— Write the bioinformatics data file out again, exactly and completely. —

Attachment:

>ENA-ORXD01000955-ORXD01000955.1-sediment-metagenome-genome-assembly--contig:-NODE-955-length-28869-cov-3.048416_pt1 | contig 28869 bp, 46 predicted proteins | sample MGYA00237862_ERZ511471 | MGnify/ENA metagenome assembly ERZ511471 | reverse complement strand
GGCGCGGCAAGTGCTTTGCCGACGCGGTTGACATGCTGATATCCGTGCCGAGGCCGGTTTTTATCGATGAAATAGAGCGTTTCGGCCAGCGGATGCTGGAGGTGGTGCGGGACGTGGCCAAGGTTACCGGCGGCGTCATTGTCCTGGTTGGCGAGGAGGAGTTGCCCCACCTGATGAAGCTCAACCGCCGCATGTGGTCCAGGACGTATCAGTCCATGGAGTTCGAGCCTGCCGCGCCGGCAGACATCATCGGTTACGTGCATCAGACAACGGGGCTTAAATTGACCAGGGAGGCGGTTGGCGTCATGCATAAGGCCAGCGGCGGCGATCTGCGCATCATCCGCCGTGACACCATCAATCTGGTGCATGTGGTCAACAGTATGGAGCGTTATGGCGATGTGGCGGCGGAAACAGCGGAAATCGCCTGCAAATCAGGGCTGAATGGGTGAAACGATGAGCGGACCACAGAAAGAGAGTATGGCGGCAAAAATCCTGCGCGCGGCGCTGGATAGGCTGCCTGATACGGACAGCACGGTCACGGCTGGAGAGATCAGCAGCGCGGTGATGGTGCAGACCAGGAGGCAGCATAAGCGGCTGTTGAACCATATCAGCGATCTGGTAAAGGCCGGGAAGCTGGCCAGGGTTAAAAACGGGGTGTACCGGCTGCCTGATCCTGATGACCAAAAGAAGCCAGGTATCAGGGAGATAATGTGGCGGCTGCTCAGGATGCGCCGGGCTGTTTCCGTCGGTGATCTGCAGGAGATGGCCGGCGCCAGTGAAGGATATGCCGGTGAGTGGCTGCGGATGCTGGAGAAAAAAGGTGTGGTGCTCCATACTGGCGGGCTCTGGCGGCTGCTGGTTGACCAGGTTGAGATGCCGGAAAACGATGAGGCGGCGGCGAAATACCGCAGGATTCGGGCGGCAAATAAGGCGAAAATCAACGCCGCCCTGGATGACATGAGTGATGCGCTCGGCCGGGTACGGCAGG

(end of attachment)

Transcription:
>ENA-ORXD01000955-ORXD01000955.1-sediment-metagenome-genome-assembly--contig:-NODE-955-length-28869-cov-3.048416_pt1 | contig 28869 bp, 46 predicted proteins | sample MGYA00237862_ERZ511471 | MGnify/ENA metagenome assembly ERZ511471 | reverse complement strand
GGCGCGGCAAGTGCTTTGCCGACGCGGTTGACATGCTGATATCCGTGCCGAGGCCGGTTTTTATCGATGAAATAGAGCGTTTCGGCCAGCGGATGCTGGAGGTGGTGCGGGACGTGGCCAAGGTTACCGGCGGCGTCATTGTCCTGGTTGGCGAGGAGGAGTTGCCCCACCTGATGAAGCTCAACCGCCGCATGTGGTCCAGGACGTATCAGTCCATGGAGTTCGAGCCTGCCGCGCCGGCAGACATCATCGGTTACGTGCATCAGACAACGGGGCTTAAATTGACCAGGGAGGCGGTTGGCGTCATGCATAAGGCCAGCGGCGGCGATCTGCGCATCATCCGCCGTGACACCATCAATCTGGTGCATGTGGTCAACAGTATGGAGCGTTATGGCGATGTGGCGGCGGAAACAGCGGAAATCGCCTGCAAATCAGGGCTGAATGGGTGAAACGATGAGCGGACCACAGAAAGAGAGTATGGCGGCAAAAATCCTGCGCGCGGCGCTGGATAGGCTGCCTGATACGGACAGCACGGTCACGGCTGGAGAGATCAGCAGCGCGGTGATGGTGCAGACCAGGAGGCAGCATAAGCGGCTGTTGAACCATATCAGCGATCTGGTAAAGGCCGGGAAGCTGGCCAGGGTTAAAAACGGGGTGTACCGGCTGCCTGATCCTGATGACCAAAAGAAGCCAGGTATCAGGGAGATAATGTGGCGGCTGCTCAGGATGCGCCGGGCTGTTTCCGTCGGTGATCTGCAGGAGATGGCCGGCGCCAGTGAAGGATATGCCGGTGAGTGGCTGCGGATGCTGGAGAAAAAAGGTGTGGTGCTCCATACTGGCGGGCTCTGGCGGCTGCTGGTTGACCAGGTTGAGATGCCGGAAAACGATGAGGCGGCGGCGAAATACCGCAGGATTCGGGCGGCAAATAAGGCGAAAATCAACGCCGCCCTGGATGACATGAGTGATGCGCTCGGCCGGGTACGGCAGG